Pastor Al Sharpton said his eulogy at Nichols’ funeral on Wednesday will include a call for the new legislation to be enacted. NAACP President Derrick Johnson also put Congress in charge.
“By not writing one piece of legislation, you are writing another obituary,” Johnson said. “Tell us what you will do to honor Tire Nichols… We could name all the victims of police violence, but we can’t name a single piece of legislation you’ve passed. over to solve that problem.”
Advocates want state and federal legislation because the local changes vary widely in scope and effect and could be overturned by an election after years of grassroots activity. But some say strict regulations are just the beginning — and Nichols’ video of agony proves it.
Katie Ryan, director of Operation Zero, a group of academics, policing experts and activists working to end police violence, said: “Rules change doesn’t change behaviour. “The culture of a police department has to shift to actually implementing the policies, not just saying there’s a rule.”
The five officers charged – Tadarrius Bean, Demetrius Haley, Desmond Mills Jr., Emmitt Martin III and Justin Smith – were part of the so-called Scorpion unit. Scorpion stands for Street Crime Activity to Restore Peace in Our Neighborhood.
Memphis Police Chief Cerelyn “CJ” Davis disbanded the unit on Saturday.
“It is in everyone’s best interest to permanently disable the Scorpion unit,” she said in a statement.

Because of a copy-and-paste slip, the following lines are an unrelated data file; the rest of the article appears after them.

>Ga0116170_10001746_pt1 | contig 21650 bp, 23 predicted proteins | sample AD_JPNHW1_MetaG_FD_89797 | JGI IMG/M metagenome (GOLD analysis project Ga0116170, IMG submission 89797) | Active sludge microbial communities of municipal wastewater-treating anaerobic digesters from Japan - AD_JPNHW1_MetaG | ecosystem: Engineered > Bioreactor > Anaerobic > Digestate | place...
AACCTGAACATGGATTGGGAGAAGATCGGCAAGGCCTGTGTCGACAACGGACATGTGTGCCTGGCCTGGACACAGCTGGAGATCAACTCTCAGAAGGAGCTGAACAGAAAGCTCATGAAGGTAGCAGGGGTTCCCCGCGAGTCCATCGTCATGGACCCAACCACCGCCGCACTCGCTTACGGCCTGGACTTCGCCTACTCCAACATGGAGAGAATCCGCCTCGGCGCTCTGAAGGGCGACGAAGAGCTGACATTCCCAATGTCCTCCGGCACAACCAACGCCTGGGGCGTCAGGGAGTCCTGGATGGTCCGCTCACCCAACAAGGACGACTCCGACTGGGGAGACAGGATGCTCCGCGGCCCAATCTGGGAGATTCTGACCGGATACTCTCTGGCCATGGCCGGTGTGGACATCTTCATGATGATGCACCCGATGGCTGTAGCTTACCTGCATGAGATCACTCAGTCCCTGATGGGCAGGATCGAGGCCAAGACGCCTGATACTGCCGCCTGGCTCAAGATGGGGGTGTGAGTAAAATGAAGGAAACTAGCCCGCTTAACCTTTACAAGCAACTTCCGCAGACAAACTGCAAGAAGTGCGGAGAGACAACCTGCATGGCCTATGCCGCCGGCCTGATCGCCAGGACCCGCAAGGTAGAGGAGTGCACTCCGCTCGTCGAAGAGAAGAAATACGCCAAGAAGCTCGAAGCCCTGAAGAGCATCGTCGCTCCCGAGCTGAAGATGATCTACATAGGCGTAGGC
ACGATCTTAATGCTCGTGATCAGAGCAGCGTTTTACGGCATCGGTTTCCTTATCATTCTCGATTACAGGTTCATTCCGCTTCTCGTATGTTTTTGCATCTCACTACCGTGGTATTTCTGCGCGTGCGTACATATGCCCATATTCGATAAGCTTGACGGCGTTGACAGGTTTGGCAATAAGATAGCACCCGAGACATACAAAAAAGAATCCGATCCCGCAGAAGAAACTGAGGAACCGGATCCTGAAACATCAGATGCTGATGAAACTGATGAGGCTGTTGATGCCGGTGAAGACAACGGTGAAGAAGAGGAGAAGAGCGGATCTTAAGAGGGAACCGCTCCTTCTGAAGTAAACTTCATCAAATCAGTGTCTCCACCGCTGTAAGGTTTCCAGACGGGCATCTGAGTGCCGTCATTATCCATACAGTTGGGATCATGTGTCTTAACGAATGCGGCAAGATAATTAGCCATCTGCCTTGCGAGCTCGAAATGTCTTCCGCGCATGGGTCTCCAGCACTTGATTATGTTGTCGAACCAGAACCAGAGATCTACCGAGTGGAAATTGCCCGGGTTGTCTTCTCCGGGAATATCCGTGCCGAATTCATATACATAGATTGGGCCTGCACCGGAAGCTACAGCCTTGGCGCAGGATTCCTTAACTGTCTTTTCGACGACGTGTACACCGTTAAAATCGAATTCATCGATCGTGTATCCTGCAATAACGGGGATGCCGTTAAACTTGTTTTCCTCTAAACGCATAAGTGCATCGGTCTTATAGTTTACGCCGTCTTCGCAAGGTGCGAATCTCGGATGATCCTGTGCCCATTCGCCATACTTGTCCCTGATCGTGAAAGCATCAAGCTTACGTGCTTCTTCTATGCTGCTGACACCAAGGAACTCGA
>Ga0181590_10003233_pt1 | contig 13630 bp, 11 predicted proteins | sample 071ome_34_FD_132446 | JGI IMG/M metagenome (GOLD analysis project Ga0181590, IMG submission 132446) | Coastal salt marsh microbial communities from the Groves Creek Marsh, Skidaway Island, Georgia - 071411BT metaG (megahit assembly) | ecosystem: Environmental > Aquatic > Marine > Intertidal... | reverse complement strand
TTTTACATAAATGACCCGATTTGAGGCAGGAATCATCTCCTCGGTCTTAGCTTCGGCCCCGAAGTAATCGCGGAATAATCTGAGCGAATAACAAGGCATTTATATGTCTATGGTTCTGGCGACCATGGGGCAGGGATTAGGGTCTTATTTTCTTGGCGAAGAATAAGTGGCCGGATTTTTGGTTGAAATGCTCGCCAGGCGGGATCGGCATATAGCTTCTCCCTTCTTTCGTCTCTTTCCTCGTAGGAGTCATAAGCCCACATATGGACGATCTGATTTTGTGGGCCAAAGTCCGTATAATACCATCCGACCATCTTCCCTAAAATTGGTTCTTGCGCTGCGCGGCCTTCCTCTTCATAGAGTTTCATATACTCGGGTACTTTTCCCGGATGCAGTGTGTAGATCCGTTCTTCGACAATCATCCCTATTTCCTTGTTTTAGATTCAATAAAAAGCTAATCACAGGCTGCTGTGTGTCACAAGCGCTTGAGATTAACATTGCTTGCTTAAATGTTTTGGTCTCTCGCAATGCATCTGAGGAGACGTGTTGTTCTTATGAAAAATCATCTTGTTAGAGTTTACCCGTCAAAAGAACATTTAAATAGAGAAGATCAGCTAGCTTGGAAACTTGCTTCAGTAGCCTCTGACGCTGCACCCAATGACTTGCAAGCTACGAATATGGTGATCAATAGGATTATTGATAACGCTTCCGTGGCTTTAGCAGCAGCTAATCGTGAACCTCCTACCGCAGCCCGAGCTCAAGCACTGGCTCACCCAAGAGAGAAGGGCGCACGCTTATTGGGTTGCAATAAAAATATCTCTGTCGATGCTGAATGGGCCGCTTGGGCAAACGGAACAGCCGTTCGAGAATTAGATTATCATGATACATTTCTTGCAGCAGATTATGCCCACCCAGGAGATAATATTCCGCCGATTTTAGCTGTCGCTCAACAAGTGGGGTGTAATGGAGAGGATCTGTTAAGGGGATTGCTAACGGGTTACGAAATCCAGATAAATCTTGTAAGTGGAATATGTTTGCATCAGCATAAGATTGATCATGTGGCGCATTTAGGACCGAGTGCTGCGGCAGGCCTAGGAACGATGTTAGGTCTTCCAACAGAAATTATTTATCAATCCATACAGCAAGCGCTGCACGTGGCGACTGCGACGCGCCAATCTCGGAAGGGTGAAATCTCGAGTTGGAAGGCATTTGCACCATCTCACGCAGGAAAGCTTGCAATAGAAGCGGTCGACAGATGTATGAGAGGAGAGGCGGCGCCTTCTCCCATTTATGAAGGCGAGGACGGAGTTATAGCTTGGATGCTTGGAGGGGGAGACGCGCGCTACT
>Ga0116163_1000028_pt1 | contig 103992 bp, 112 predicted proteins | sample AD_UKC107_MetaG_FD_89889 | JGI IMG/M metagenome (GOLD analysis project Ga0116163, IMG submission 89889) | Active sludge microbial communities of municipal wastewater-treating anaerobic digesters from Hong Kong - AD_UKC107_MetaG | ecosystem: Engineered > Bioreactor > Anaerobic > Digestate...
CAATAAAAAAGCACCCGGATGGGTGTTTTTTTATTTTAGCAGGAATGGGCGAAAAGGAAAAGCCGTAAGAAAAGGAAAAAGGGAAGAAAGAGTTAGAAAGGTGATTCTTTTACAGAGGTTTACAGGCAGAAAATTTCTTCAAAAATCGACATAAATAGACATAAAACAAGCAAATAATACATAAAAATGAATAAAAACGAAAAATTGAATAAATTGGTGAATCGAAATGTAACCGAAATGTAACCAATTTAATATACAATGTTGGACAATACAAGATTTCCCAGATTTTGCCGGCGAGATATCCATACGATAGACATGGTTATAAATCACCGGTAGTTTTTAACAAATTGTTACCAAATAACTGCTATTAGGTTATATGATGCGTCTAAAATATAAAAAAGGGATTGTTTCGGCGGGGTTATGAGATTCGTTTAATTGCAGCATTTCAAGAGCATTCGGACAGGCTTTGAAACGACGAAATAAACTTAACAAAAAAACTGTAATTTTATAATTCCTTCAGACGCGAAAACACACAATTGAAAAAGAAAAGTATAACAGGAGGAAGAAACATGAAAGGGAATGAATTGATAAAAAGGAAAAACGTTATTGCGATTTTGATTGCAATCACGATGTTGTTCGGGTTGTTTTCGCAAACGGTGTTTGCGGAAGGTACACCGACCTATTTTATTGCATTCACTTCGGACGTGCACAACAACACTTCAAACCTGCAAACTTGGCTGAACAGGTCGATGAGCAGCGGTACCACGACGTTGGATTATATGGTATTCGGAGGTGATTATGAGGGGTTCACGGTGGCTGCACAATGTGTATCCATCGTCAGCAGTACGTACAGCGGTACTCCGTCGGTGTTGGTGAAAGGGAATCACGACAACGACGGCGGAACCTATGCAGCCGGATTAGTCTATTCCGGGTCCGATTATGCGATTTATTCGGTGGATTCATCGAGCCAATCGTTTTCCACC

In response to Davis’ move, Memphis Mayor Jim Strickland said it was clear that the officers involved in the Nichols attack violated department policy and training.
“I want to assure you that we are doing everything we can to prevent this from happening again,” Strickland said in a statement. “We are initiating an independent, external review of the training, policies and operations of our specialist units.”
The Memphis police union has offered its condolences to Nichols’ family, saying it is “committed to doing justice and NEVER condone the mistreatment of ANY citizen nor ANY abuse of power”. what force.” The statement also expressed confidence that the justice system would reveal “the full facts” of the case.
Patrick Yoes, national president of the Brotherhood of Police, dismissed the conclusion that policy must change. This is not “legitimate police work or an illegal traffic stop,” says Yoes. “This is a criminal attack under the pretext of the law.”
Protesters reappeared Friday night after the city released the video. Turner, pastor of Memphis, calls the images “further proof that our city and nation’s criminal justice system is in dire need of change.”
“It’s not that we lack specific, sensible recommendations,” said Pastor Earle Fisher, senior pastor of the Abyssinian Baptist Church. “What we lack is the political will and commitment to make structural changes.”
Associated Press reporter Noreen Nasir contributed from Memphis, Tenn. Adrian Sainz also reports from Memphis. Aaron Morrison reports from New York, and Claudia Lauer from Philadelphia.